Earlier this week, the City Council's Budget and Finance Commitee, of which I am a member, concluded its deliberations on the Mayor's proposed budget for the upcoming fiscal year. Over the course of marathon hearings on the budget, my colleagues and I put in many hours reviewing documents, analyzing projections, asking questions of City departments and staff to make sure next year’s budget is fiscally sound and reflective of our shared values.
In a budget survey sent out last month, I asked you to let me know your priorities for the City’s upcoming budget. I received hundreds of responses, and despite a diversity of ideas, a clear consensus emerged: public safety must remain our top priority, and we need to remain focused on growing and improving the City’s physical and environmental infrastructure to make LA a safe, clean, green and friendly place for people and businesses while ensuring our long-term, fiscal sustainability.
A visual representation of what you told us can be found below.
The ideas, values, and priorities you set forth in your survey responses were my constant guide throughout the nearly three week-long budget process, the results of which are evident in the 2015-16 budget approved by the committee, which includes:
- 5 new training classes to bring in the best and brightest new recruits to LAFD.
- Our firefighters will be receiving a second set of turnouts (personal protective gear). These items need to be cleaned after every fire to remove harmful contaminants, having a second set will ensure our local heroes will be safe while keeping Los Angeles safe.
- LAFD will also be implementing a Nurse Practitioner Unit, this cutting edge pilot program will treat people who call with minor medical needs right there at the scene, rather than transporting them to the hospital--freeing up critical fire resources for emergency needs.
- Maintaining our current sworn personnel levels and hiring additional civilian staff and detention officers to put more police men and women on the street.
- Hiring veterans to perform much needed maintenance on our public safety radio towers.
Infrastructure and Transportation
- Next fiscal year the City of Los Angeles will pave 2,400 lane miles, spend $31 million on a sidewalk repair program, and increase the number of trees trimmed by 50%--that’s 57,000 trees!
- $5 million for ACTIVE Transportation, a Department of Transportation program that will focus on bicycle and pedestrian projects and programs.
Protecting our City's most vulnerable
- We’re making strides to assist some of our most vulnerable Angelinos, the members of the homeless community, including a $5 million contribution into the Affordable Housing Trust Fund, a possible $5 million more upon adoption of a new revenue stream from short term vacation rentals (ex airbnb, VBRO), $2.9 million in services targeted to homeless veterans, and $1 million set aside to fund proposals that come from the newly created Ad Hoc Committee on Homelessness.
- $1.03 million for the Domestic Abuse Response Team (DART) Program which uniquely blends domestic violence crisis response with case management to provide effective intervention for victims of domestic violence and their families.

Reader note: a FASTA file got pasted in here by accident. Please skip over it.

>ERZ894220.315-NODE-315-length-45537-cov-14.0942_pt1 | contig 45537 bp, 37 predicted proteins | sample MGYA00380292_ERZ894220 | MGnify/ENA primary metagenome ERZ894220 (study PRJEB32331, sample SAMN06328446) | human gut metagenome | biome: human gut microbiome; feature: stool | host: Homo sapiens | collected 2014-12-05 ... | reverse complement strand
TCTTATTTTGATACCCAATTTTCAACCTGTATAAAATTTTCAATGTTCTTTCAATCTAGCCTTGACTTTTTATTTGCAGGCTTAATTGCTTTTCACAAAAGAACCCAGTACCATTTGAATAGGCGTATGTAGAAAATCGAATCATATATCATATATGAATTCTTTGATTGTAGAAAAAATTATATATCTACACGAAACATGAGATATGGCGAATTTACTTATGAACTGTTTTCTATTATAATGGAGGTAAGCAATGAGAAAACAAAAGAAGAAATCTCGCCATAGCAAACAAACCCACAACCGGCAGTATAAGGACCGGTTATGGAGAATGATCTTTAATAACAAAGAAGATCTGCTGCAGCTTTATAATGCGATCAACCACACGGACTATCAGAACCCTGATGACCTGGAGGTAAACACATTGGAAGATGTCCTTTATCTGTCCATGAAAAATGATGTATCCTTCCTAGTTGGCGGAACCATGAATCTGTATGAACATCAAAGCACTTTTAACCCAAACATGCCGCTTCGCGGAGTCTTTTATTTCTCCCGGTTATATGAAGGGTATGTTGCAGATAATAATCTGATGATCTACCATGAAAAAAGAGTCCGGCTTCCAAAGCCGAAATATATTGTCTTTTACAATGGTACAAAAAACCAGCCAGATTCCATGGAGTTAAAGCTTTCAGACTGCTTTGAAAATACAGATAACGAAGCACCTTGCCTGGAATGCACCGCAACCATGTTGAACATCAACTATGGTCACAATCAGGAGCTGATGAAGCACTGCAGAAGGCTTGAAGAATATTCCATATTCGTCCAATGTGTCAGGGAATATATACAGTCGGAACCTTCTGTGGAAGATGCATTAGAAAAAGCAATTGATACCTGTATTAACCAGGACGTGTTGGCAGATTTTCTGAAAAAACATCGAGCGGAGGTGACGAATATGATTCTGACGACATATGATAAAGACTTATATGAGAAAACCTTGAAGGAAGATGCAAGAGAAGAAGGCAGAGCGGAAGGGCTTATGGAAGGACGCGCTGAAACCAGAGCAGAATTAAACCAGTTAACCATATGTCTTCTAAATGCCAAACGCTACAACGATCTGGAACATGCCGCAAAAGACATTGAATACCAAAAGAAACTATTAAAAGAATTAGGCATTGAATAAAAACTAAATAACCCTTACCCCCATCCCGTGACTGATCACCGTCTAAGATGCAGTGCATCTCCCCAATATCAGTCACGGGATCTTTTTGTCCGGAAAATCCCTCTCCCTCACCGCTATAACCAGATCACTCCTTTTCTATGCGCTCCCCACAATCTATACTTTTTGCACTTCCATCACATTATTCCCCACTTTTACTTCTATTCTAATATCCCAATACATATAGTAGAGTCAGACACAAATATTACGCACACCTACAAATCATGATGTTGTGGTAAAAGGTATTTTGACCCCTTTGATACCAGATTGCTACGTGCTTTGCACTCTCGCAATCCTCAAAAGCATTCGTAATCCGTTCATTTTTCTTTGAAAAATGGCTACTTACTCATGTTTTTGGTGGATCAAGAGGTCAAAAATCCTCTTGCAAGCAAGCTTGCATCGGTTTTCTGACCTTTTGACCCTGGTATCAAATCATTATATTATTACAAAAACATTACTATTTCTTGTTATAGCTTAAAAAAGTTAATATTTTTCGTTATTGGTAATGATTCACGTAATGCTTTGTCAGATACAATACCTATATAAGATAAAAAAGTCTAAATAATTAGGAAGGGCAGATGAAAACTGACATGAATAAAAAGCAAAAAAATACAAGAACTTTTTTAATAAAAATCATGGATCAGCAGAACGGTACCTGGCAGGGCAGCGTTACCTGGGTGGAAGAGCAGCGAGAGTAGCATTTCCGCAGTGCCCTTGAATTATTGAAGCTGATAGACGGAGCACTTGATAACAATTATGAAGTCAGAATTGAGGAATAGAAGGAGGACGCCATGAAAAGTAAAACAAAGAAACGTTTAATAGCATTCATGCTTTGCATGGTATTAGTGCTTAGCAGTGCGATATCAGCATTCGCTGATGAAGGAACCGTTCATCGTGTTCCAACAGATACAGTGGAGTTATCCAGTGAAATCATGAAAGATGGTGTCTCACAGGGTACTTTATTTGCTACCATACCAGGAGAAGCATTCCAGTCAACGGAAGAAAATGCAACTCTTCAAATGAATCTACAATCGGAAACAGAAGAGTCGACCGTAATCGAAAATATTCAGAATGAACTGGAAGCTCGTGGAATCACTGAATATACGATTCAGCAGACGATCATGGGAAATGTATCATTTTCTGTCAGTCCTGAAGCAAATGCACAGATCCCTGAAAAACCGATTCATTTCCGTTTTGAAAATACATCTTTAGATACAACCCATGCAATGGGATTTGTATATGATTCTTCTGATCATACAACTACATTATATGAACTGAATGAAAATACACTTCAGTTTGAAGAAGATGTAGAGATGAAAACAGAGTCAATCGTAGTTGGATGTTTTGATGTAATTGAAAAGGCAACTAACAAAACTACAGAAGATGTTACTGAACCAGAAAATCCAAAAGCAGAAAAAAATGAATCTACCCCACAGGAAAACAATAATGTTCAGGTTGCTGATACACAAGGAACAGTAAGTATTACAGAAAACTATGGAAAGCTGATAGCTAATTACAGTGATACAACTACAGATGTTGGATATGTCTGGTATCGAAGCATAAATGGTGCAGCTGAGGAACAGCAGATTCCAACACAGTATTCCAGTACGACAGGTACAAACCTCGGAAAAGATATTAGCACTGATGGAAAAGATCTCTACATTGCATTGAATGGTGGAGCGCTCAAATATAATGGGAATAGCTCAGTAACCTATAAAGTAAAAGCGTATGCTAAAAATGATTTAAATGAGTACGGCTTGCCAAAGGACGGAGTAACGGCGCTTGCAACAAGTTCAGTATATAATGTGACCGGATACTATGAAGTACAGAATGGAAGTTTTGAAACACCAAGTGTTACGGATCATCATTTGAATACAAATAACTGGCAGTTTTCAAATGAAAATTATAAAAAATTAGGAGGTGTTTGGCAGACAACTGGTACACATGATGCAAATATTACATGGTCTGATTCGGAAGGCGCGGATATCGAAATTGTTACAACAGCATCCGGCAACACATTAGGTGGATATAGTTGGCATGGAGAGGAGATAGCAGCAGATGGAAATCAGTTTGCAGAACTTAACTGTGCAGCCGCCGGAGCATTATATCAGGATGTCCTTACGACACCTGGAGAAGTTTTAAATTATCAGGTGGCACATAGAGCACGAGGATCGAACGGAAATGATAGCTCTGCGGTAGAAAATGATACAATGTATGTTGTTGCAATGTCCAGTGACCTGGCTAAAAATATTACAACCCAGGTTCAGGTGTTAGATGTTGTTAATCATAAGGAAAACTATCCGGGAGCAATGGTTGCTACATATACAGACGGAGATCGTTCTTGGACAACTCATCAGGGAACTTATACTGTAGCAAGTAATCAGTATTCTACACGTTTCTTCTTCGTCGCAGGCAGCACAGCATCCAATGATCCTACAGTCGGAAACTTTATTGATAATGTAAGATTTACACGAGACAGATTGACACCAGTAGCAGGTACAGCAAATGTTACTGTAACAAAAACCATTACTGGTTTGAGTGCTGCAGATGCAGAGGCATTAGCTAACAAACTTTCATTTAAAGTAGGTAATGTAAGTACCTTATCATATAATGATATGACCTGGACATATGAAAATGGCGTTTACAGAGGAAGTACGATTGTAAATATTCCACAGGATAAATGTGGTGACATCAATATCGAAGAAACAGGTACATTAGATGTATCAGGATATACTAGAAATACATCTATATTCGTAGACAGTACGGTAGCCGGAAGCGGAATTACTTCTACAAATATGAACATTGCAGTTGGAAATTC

- $1.1 million for Domestic Violence Shelters. After the federal government cut its funding for these services, we could not sit by and let this critical need to go unfunded. These funds will allow non-profit agencies to operate the Domestic Violence Shelter Operations Program (DVSO)
The Valley's fair share
- Aliso Creek Confluence Park: I fought for $800,000 for enhancements at the Aliso Creek Confluence Park. This park is currently under construction and our non-profit partners, Trust for Public Land, identified some shortfalls. This money will allow for decorative and safety fencing, entry gates, irrigation, and more.
- Oakdale Storm Drain: If you can believe it (the businesses there certainly do) there’s no storm drain on Ventura Blvd from Oakdale to Quakertown. This area is susceptible to flooding when it rains. I secured $750,000 for design work and pre-construction on the storm drain so we can finally build the infrastructure in FY 16/17.
- Topanga Police Station gate repair: Our hard working police officers have been dealing with a broken parking lot gate. This year’s budget doesn’t just fix the old gate but replaces it with a longer-lasting one so our men and women in blue can focus on what’s important: keeping you safe!
- Sherman Way (Wilbur to Lindley): As part of the Great Streets Program Sherman Way in Reseda will be receiving enhanced trash pick-up, tree trimming, road repairs, and street sweeping.
- The Canoga Park Youth Arts Center will get a new art instructor and the Madrid Theatre in Canoga Park will receive additional support through a citywide Performing Arts Director to assist with additional programming, marketing and outreach, and developing new public-private partnerships.
While serving as the Chair of the Assembly Budget Committee for the State of California, I worked hard to bring the State from deficit to surplus during crippling economic times. We were able to maintain core services but difficult decisions had to be made and ultimately valuable programs were diminished or even cut entirely. Here in the City we face similar challenges; things are getting better as the economy recovers but we are still projecting a significant deficit. This is not a growth year, but rather a chance to reassess, refocus, and redouble our efforts to be more efficient.
As always, serving you and providing the highest level of constituent service is my priority as a City Councilmember. Please contact me if I can be of assistance with any question or issue.